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POSITIVE FEEDBACK ONLINE - ISSUE 34
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How High's the Moon? The Viva Audio Solista integrated amplifier meets Trenner & Friedl's Ella loudspeaker
by Jim Merod

 

The Problem

Dan Muzquiz @ BlackBird Audio Gallery in Santee, California (on the eastern flank of San Diego) has a penchant for shaking up "audio things"—somewhat like Ella Fitzgerald, perhaps, back in the 50s who was featured on a television add for Memorex audio tape. Ella could hit a sustained high G-flat that cracked a crystal goblet. But the trick of the ad was that her voice, encoded perfectly on tape, cracked the glass, also. Which was it, when you saw the goblet shatter? Ella or Memorex?

Well, Maestro Muzquiz has his own early 21st century trick. He calls a sleepy guy up one day to announce a speaker-amplifier tandem that'll rock the guy's boat, shiver his timbers ...blow his foggy blues away—all that, you understand. And the sleepy guy sort of mumbles something like 'glurg, glurg' and, before you know it, Maestro Muzquiz is at the poor guy's front gate. 

I'm as tolerant as the next guy when it comes to accommodating fine sound, extraordinary music reproduction ...all the good and better innovations and surprises that dog one's audio review path because—well, just because. Chalk that up to perverse curiosity, plain and straight. But—and this is a large caveat—I don't want to be played for no fool (see) since a tolerant guy is right at the border of being a gullible guy. And we all know what happened to the gullible dorkwad who accommodated Joe and Tarina Boffo on that infamous trip to Cancun not all that long ago. The fleecing that ol' Gullible Dorkwad took is a minor classic of judgmental misadventure appropriate to our Era of Absurd Global Misadventures. I'd just as soon avoid any semblance of repetition (you dig?). 

The Fat Plops in the Fire 

When a fine old acquaintance bangs on your gate, you let him in (Joe and Tarina's mischief, notwithstanding). On this particularly gorgeous November morning, Dan Muzquiz had that look of mischievousness about to leap all barriers. I opened the gates and in he rolled, stocked with early Xmas gifts. 

How could I ever forget how splendid good ol' Maestro Muzquiz truly is ...despite my geriatric-hood inching forward. The truth is that Dan Muzquiz, who I've known for nearly twenty years, has always been the most astute audio partner anyone could encounter—a fact proved over and over across the years; evident once more on this sparkling day as he unpacked Trenner & Friedl's Ella speakers, $9500 a pair.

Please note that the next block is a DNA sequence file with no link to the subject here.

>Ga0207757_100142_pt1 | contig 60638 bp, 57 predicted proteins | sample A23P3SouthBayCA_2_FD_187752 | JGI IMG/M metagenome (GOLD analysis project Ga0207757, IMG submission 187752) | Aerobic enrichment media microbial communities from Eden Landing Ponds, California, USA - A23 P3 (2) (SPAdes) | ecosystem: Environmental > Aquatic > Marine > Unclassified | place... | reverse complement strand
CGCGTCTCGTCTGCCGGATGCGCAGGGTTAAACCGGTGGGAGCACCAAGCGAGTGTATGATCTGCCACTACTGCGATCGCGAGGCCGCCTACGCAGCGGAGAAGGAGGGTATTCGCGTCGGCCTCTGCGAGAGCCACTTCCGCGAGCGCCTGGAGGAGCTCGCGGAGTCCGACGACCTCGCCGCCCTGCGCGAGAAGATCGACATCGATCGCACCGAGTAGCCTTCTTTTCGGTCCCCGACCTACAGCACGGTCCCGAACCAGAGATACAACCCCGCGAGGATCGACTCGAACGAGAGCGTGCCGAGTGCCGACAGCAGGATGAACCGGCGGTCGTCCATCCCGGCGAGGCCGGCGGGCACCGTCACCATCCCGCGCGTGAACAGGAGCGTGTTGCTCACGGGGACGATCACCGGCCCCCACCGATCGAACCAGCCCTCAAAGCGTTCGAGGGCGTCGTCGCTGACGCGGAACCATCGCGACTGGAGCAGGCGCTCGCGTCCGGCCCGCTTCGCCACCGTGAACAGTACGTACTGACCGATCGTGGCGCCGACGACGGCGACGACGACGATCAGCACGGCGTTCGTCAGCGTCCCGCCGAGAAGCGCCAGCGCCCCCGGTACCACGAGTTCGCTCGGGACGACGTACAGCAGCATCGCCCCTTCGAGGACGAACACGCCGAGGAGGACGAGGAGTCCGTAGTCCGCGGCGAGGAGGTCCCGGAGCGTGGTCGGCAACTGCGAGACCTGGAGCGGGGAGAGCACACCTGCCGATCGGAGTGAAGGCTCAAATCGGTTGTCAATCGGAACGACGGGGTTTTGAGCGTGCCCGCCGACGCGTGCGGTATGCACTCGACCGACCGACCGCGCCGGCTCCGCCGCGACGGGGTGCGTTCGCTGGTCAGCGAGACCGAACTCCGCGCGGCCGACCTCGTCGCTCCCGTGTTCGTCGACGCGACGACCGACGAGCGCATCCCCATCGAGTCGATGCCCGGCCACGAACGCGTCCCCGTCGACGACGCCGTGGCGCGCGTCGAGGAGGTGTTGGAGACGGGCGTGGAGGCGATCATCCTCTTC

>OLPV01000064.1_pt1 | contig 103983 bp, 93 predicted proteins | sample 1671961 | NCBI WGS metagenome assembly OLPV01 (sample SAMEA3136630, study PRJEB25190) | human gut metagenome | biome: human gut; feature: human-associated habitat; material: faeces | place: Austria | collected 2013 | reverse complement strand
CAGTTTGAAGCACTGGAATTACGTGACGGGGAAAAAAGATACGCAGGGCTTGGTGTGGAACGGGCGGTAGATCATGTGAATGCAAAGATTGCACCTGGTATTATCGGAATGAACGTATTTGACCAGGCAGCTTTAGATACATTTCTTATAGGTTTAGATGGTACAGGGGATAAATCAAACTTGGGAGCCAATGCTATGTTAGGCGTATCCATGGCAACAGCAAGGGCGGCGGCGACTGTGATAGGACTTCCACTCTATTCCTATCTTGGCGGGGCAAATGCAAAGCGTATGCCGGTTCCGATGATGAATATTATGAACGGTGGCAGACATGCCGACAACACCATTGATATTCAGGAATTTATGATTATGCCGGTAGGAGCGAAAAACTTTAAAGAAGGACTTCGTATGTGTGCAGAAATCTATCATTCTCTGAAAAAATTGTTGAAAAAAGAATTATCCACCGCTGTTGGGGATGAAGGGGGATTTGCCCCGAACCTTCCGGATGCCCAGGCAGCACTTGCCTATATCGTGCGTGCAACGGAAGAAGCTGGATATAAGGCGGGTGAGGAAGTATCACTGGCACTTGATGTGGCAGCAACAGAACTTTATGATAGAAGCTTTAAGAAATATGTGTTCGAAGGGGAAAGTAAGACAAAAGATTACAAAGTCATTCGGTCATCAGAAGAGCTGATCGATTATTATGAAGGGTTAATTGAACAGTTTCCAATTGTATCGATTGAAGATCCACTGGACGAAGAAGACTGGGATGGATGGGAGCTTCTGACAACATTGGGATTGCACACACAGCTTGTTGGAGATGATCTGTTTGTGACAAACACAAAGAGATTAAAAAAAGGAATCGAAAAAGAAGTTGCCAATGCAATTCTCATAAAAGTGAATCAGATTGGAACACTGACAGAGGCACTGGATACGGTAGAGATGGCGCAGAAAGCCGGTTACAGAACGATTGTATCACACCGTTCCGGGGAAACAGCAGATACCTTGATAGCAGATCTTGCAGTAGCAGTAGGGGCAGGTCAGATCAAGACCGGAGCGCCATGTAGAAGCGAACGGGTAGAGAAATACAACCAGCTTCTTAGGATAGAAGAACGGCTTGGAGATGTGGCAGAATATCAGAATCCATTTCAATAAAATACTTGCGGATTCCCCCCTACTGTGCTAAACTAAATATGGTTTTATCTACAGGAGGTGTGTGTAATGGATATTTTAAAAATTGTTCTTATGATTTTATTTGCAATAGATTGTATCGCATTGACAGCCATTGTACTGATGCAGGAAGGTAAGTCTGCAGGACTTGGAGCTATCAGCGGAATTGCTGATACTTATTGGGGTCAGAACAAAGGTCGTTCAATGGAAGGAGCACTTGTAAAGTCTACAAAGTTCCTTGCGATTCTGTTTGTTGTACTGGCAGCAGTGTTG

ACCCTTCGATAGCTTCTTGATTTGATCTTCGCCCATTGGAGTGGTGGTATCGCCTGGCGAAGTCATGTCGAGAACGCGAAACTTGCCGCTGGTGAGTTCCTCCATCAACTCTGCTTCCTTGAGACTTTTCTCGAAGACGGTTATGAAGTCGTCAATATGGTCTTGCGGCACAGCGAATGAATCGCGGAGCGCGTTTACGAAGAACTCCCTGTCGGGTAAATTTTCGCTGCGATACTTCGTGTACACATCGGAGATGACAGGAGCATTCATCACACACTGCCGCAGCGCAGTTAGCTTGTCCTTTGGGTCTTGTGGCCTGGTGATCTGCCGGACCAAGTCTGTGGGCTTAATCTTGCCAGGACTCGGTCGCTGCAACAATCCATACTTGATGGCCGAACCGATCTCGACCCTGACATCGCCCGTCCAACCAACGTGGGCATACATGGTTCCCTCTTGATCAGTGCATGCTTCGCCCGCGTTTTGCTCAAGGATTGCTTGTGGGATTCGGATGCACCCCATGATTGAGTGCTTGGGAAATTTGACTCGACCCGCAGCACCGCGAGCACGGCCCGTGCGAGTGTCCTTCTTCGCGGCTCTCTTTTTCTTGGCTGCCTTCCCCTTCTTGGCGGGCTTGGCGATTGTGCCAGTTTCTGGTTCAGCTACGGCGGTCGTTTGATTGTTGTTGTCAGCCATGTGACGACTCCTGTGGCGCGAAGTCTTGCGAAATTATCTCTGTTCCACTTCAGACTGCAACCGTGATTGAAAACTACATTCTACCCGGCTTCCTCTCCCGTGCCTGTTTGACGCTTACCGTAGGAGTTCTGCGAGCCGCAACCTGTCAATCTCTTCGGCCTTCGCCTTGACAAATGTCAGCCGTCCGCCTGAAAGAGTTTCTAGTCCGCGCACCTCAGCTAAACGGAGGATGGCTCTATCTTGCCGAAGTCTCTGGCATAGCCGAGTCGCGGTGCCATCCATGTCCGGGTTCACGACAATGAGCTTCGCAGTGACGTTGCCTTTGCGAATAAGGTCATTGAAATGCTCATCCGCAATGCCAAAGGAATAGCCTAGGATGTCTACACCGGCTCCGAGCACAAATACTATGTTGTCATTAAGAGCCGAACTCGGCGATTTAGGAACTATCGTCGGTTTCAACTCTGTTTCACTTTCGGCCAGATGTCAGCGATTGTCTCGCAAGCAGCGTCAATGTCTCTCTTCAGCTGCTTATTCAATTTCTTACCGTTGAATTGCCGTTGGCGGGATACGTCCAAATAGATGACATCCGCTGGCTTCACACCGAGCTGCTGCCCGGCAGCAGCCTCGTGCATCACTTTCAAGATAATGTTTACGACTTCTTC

"Ella in leather," Dan mumbled. 

"Huh?" I croaked back. 

"Take a look at the leather that adorns these speakers!" he shot back. 

Whooooie! Who'd expect to have Ella in leather right here in River City, plunk in the middle of one's own central listening system.

I once had the rather startling good luck to record Ella Fitzgerald, late in her career ...but Ella in leather. A whole different vibe !

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Dan Muzquiz' joke might seem somewhat irreverent, but it reverberated joyfully like Billy Crystal's arch performance of the grave digger in act five of Kenneth Branagh's film version of Hamlet. There's something about gallows humor and slightly off color commentary to keep the mind alert.

Although the outward elegance and simplicity of the Ella's two way design does not rack up instant bells and lights, its understated appearance is a perfect complement to the drop dead rightness of its sonic performance. That rightness of form and function is, in this combination of audition gear, theoretically (aesthetically) somewhat schizo in so far as the Ella's low-keyed profile stands in contrast to Viva Audio's boffo integrated Solista candy apple red integrated amp—this far out Porsche-sleek, avant-garde and totally radical good looks staring right at you. Its gorgeous "spliced open" design shows off four huge tubes that glow like individual Christmas trees all lit up, with four smaller glowing bulbs like radiant accents to one of audio's most eye-catching pieces of sonic jewelry. Truly, you have to SEE this 22-watt racing car amp-preamp box to believe its visual pedigree. You must HEAR its liquid relaxation and poignant ambient detail to fully comprehend its sonic seductiveness.